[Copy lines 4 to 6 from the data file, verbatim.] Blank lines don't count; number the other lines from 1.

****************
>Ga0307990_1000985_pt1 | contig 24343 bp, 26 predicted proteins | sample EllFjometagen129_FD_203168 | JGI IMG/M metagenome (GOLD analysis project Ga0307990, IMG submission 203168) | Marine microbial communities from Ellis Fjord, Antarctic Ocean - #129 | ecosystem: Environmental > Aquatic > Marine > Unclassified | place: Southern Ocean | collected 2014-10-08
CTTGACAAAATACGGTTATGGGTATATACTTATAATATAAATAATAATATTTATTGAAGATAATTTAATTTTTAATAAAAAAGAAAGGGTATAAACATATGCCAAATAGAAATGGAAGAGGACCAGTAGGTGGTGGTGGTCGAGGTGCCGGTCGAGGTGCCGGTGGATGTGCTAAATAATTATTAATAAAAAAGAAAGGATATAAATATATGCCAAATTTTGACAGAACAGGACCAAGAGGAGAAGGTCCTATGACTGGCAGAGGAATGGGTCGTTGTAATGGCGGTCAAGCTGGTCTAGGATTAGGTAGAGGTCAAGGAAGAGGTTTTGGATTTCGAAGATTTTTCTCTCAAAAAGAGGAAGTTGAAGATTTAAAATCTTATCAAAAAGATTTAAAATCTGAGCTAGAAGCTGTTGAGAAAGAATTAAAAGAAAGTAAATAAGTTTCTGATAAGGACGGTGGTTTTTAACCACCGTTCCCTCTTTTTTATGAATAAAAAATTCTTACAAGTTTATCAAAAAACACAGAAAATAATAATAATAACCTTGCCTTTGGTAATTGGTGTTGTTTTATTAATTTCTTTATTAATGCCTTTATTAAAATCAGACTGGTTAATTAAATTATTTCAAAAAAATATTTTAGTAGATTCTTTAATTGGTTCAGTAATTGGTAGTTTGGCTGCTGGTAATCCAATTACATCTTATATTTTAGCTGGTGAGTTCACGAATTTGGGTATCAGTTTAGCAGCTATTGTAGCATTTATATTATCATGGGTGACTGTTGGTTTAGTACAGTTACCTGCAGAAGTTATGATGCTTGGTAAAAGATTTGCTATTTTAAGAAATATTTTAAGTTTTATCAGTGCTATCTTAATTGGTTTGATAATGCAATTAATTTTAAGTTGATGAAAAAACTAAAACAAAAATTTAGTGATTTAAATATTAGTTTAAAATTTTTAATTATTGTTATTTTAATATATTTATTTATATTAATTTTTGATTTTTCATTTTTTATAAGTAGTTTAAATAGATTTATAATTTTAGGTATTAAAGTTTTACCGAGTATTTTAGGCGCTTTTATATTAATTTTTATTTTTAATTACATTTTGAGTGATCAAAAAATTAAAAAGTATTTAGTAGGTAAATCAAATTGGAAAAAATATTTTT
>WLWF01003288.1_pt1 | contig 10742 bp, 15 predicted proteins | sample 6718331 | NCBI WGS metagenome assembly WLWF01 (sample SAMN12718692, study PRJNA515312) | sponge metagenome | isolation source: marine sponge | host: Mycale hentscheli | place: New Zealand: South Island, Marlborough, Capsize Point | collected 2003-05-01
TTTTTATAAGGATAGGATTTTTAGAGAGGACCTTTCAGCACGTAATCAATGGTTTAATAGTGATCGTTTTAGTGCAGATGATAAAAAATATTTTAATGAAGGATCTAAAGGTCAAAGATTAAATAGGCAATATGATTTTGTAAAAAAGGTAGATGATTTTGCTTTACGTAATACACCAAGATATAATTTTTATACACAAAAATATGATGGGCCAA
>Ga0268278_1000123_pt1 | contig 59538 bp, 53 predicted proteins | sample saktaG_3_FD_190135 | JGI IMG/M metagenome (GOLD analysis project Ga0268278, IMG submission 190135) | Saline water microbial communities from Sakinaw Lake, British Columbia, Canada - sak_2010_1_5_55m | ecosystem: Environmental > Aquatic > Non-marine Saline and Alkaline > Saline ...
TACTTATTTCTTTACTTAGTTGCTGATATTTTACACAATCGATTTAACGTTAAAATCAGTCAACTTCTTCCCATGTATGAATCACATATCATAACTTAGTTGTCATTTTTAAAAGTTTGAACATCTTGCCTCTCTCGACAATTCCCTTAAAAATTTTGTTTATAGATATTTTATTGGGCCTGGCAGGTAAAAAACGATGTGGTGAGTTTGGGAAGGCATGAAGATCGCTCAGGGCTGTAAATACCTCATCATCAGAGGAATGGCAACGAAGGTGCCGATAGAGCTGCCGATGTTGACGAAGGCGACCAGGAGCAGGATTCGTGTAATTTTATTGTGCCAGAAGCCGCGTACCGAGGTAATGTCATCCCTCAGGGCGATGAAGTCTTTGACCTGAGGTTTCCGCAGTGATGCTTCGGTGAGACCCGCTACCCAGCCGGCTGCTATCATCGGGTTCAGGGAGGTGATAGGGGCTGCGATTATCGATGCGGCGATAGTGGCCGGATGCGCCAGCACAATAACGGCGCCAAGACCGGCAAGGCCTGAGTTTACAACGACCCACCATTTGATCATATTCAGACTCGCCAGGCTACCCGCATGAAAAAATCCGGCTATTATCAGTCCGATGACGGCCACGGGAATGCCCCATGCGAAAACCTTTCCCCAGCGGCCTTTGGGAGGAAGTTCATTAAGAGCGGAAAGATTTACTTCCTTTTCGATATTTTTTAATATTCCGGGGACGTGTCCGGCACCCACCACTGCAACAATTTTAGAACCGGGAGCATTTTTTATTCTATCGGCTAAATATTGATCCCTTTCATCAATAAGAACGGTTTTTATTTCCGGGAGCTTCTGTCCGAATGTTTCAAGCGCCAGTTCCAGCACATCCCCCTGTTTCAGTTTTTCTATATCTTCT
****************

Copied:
TTTTTATAAGGATAGGATTTTTAGAGAGGACCTTTCAGCACGTAATCAATGGTTTAATAGTGATCGTTTTAGTGCAGATGATAAAAAATATTTTAATGAAGGATCTAAAGGTCAAAGATTAAATAGGCAATATGATTTTGTAAAAAAGGTAGATGATTTTGCTTTACGTAATACACCAAGATATAATTTTTATACACAAAAATATGATGGGCCAA
>Ga0268278_1000123_pt1 | contig 59538 bp, 53 predicted proteins | sample saktaG_3_FD_190135 | JGI IMG/M metagenome (GOLD analysis project Ga0268278, IMG submission 190135) | Saline water microbial communities from Sakinaw Lake, British Columbia, Canada - sak_2010_1_5_55m | ecosystem: Environmental > Aquatic > Non-marine Saline and Alkaline > Saline ...
TACTTATTTCTTTACTTAGTTGCTGATATTTTACACAATCGATTTAACGTTAAAATCAGTCAACTTCTTCCCATGTATGAATCACATATCATAACTTAGTTGTCATTTTTAAAAGTTTGAACATCTTGCCTCTCTCGACAATTCCCTTAAAAATTTTGTTTATAGATATTTTATTGGGCCTGGCAGGTAAAAAACGATGTGGTGAGTTTGGGAAGGCATGAAGATCGCTCAGGGCTGTAAATACCTCATCATCAGAGGAATGGCAACGAAGGTGCCGATAGAGCTGCCGATGTTGACGAAGGCGACCAGGAGCAGGATTCGTGTAATTTTATTGTGCCAGAAGCCGCGTACCGAGGTAATGTCATCCCTCAGGGCGATGAAGTCTTTGACCTGAGGTTTCCGCAGTGATGCTTCGGTGAGACCCGCTACCCAGCCGGCTGCTATCATCGGGTTCAGGGAGGTGATAGGGGCTGCGATTATCGATGCGGCGATAGTGGCCGGATGCGCCAGCACAATAACGGCGCCAAGACCGGCAAGGCCTGAGTTTACAACGACCCACCATTTGATCATATTCAGACTCGCCAGGCTACCCGCATGAAAAAATCCGGCTATTATCAGTCCGATGACGGCCACGGGAATGCCCCATGCGAAAACCTTTCCCCAGCGGCCTTTGGGAGGAAGTTCATTAAGAGCGGAAAGATTTACTTCCTTTTCGATATTTTTTAATATTCCGGGGACGTGTCCGGCACCCACCACTGCAACAATTTTAGAACCGGGAGCATTTTTTATTCTATCGGCTAAATATTGATCCCTTTCATCAATAAGAACGGTTTTTATTTCCGGGAGCTTCTGTCCGAATGTTTCAAGCGCCAGTTCCAGCACATCCCCCTGTTTCAGTTTTTCTATATCTTCT